}
 

A word cloud of the paper's text. Generated by TagCrowd.com
Word cloud visualization of the paper Vulnerability of the day: concrete demonstrations for software engineering undergraduates Andrew Meneely & Samuel Lucidi Proceedings of the 2013 International Conference on Software Engineering 1154–1157 2013
Software security is a tough reality that affects the many facets of our modern, digital world. The pressure to produce secure software is felt particularly strongly by software engineers. Todays software engineering students will need to deal with software security in their profession. However, these students will also not be security experts, rather, they need to balance security concerns with the myriad of other draws of their attention, such as reliability, performance, and delivering the product on-time and on-budget. At the Department of Software Engineering at the Rochester Institute of Technology, we developed a course called Engineering Secure Software, designed for applying security principles to each stage of the software development lifecycle. As a part of this course, we developed a component called Vulnerability of the Day, which is a set of selected example software vulnerabilities. We selected these vulnerabilities to be simple, demonstrable, and relevant so that the vulnerability could be demonstrated in the first 10 minutes of each class session. For each vulnerability demonstration, we provide historical examples, realistic scenarios, and mitigations. With student reaction being overwhelmingly positive, we have created an open source project for our Vulnerabilities of the Day, and have defined guiding principles for developing and contributing effective examples.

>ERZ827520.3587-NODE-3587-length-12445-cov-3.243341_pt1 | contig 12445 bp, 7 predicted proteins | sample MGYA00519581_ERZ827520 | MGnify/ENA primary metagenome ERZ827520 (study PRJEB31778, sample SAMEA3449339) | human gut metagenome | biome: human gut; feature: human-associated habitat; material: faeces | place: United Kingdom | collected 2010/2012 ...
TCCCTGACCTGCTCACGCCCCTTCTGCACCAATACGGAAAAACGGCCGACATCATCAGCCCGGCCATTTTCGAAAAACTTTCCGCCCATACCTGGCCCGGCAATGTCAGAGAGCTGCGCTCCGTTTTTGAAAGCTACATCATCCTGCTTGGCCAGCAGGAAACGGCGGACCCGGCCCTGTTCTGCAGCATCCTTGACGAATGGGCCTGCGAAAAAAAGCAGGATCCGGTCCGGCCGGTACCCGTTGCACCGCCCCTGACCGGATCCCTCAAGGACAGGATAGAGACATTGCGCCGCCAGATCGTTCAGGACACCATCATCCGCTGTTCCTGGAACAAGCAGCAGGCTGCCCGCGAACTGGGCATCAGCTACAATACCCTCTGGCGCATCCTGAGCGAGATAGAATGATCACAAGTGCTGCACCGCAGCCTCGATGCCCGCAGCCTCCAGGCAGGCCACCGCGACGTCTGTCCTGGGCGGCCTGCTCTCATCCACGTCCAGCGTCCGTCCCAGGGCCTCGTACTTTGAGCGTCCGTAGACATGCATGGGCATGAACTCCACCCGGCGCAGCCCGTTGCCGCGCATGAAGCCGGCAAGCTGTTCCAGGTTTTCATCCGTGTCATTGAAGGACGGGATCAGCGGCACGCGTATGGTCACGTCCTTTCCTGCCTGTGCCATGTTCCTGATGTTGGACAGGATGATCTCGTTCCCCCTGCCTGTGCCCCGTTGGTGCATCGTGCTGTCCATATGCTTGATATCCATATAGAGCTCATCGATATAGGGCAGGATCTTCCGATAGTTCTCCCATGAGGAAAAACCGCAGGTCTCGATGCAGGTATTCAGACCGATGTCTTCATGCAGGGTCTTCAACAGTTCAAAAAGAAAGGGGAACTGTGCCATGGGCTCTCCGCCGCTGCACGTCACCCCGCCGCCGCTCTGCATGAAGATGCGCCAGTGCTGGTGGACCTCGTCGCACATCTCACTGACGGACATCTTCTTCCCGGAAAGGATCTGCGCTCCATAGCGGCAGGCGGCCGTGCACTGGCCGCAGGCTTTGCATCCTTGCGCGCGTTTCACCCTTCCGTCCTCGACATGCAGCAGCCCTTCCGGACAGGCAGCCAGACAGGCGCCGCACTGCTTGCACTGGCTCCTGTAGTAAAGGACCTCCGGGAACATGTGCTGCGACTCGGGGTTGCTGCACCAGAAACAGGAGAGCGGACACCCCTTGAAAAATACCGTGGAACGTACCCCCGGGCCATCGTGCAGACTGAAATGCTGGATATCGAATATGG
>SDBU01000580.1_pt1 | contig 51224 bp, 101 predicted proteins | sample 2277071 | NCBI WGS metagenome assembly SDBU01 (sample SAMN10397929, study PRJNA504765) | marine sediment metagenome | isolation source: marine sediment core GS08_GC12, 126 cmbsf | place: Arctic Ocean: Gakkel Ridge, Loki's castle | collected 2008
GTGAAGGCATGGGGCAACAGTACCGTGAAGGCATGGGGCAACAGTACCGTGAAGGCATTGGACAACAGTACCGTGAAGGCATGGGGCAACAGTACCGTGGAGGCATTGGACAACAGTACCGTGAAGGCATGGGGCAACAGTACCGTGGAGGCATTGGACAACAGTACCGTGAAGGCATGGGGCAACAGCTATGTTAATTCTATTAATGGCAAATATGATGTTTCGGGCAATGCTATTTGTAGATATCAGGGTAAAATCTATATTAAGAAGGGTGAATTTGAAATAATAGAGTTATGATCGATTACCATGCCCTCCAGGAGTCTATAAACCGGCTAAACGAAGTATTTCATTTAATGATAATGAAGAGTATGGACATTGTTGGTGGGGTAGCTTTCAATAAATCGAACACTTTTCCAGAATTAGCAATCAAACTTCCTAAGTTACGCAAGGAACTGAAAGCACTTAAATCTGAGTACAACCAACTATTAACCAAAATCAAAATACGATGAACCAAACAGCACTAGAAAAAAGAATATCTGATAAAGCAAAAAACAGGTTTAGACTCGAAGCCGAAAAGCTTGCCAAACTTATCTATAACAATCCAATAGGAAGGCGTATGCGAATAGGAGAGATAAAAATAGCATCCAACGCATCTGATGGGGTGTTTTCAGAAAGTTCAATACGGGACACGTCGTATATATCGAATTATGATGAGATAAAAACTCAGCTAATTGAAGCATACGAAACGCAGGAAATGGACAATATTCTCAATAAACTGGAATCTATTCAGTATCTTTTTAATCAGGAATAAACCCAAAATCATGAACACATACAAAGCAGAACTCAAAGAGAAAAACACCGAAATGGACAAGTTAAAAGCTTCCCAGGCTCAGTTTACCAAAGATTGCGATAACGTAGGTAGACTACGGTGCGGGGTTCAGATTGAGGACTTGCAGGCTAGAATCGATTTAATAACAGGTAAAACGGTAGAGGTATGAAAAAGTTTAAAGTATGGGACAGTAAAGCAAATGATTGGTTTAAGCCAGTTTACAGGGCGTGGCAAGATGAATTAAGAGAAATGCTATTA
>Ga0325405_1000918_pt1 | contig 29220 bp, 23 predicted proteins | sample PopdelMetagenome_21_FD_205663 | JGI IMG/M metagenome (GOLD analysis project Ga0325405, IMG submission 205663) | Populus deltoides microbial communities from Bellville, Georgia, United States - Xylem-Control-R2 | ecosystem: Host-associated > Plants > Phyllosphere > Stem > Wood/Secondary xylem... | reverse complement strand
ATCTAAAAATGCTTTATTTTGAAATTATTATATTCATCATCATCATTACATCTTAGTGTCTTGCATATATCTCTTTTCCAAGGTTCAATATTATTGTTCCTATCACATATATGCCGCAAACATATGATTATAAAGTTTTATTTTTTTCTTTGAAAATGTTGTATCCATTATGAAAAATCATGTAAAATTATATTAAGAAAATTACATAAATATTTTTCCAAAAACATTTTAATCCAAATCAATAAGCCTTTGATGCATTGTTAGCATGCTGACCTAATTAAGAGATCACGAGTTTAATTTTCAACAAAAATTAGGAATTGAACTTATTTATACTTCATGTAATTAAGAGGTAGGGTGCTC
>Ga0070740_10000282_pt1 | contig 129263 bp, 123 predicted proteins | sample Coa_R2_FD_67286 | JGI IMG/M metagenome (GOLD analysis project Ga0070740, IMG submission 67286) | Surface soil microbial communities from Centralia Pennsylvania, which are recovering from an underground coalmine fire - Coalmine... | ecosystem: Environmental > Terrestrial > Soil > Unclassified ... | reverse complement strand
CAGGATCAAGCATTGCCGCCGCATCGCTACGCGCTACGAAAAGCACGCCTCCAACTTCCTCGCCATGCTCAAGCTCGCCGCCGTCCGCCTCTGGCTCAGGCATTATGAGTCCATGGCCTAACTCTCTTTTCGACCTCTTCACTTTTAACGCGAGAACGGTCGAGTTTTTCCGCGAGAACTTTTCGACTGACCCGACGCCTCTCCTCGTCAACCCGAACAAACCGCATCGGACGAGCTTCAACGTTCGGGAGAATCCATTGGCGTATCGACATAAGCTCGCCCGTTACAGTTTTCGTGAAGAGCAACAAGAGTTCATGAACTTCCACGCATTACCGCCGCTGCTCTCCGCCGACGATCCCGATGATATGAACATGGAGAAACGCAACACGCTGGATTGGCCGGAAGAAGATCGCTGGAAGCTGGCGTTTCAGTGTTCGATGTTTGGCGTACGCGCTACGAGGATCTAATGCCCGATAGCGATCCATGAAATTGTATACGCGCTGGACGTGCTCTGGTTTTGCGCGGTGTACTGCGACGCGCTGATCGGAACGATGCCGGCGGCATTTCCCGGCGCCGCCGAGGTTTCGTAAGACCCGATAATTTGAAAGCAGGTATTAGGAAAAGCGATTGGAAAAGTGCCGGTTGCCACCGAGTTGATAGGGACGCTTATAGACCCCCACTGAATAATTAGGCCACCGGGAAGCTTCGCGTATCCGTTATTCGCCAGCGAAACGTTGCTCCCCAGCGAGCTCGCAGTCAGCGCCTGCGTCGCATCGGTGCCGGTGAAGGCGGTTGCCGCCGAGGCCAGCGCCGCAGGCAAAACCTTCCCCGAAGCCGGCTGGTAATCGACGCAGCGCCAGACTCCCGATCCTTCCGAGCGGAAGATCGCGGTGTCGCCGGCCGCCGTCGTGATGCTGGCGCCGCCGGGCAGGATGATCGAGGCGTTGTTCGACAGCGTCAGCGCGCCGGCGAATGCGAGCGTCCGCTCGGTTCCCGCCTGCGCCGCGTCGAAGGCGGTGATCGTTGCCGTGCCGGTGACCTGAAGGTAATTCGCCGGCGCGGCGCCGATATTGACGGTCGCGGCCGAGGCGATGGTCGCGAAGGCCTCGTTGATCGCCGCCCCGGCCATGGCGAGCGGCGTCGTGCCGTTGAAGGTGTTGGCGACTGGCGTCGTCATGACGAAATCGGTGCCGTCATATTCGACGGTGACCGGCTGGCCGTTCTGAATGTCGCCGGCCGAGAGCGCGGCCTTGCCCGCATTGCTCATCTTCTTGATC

@article{MeneelyICSESEE2013,
  author = {Meneely, Andrew and Lucidi, Samuel},
  title = {Vulnerability of the day: concrete demonstrations for software engineering undergraduates},
  booktitle = {Proceedings of the 2013 International Conference on Software Engineering},
  series = {ICSE '13},
  year = {2013},
  isbn = {978-1-4673-3076-3},
  location = {San Francisco, CA, USA},
  pages = {1154--1157},
  numpages = {4},
  url = {http://dl.acm.org/citation.cfm?id=2486788.2486948},
  acmid = {2486948},
  publisher = {IEEE Press},
  address = {Piscataway, NJ, USA},